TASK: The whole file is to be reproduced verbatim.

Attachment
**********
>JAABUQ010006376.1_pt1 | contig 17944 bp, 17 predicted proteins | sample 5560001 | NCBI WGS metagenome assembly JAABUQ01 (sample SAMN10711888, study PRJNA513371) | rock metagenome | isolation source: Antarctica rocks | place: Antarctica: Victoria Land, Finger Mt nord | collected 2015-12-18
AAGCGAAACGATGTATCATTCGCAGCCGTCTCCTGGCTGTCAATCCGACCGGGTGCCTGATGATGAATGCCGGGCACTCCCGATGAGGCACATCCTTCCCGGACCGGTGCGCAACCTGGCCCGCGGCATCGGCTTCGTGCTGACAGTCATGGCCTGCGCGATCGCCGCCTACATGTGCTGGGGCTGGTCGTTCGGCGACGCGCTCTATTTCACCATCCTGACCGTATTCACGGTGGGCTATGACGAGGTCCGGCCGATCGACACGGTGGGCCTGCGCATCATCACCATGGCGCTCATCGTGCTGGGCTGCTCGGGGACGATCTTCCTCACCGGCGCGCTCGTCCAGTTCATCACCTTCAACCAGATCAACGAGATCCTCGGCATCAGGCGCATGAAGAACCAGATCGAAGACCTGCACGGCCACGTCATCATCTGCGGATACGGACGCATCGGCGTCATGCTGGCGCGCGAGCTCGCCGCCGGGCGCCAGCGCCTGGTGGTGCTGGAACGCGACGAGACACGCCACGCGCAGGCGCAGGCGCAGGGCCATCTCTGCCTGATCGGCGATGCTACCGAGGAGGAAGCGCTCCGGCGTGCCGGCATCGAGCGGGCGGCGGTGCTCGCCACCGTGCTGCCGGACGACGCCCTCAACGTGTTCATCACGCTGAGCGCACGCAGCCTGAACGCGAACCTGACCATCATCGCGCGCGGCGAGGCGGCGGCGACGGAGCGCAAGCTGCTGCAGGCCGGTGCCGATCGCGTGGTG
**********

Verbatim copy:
>JAABUQ010006376.1_pt1 | contig 17944 bp, 17 predicted proteins | sample 5560001 | NCBI WGS metagenome assembly JAABUQ01 (sample SAMN10711888, study PRJNA513371) | rock metagenome | isolation source: Antarctica rocks | place: Antarctica: Victoria Land, Finger Mt nord | collected 2015-12-18
AAGCGAAACGATGTATCATTCGCAGCCGTCTCCTGGCTGTCAATCCGACCGGGTGCCTGATGATGAATGCCGGGCACTCCCGATGAGGCACATCCTTCCCGGACCGGTGCGCAACCTGGCCCGCGGCATCGGCTTCGTGCTGACAGTCATGGCCTGCGCGATCGCCGCCTACATGTGCTGGGGCTGGTCGTTCGGCGACGCGCTCTATTTCACCATCCTGACCGTATTCACGGTGGGCTATGACGAGGTCCGGCCGATCGACACGGTGGGCCTGCGCATCATCACCATGGCGCTCATCGTGCTGGGCTGCTCGGGGACGATCTTCCTCACCGGCGCGCTCGTCCAGTTCATCACCTTCAACCAGATCAACGAGATCCTCGGCATCAGGCGCATGAAGAACCAGATCGAAGACCTGCACGGCCACGTCATCATCTGCGGATACGGACGCATCGGCGTCATGCTGGCGCGCGAGCTCGCCGCCGGGCGCCAGCGCCTGGTGGTGCTGGAACGCGACGAGACACGCCACGCGCAGGCGCAGGCGCAGGGCCATCTCTGCCTGATCGGCGATGCTACCGAGGAGGAAGCGCTCCGGCGTGCCGGCATCGAGCGGGCGGCGGTGCTCGCCACCGTGCTGCCGGACGACGCCCTCAACGTGTTCATCACGCTGAGCGCACGCAGCCTGAACGCGAACCTGACCATCATCGCGCGCGGCGAGGCGGCGGCGACGGAGCGCAAGCTGCTGCAGGCCGGTGCCGATCGCGTGGTG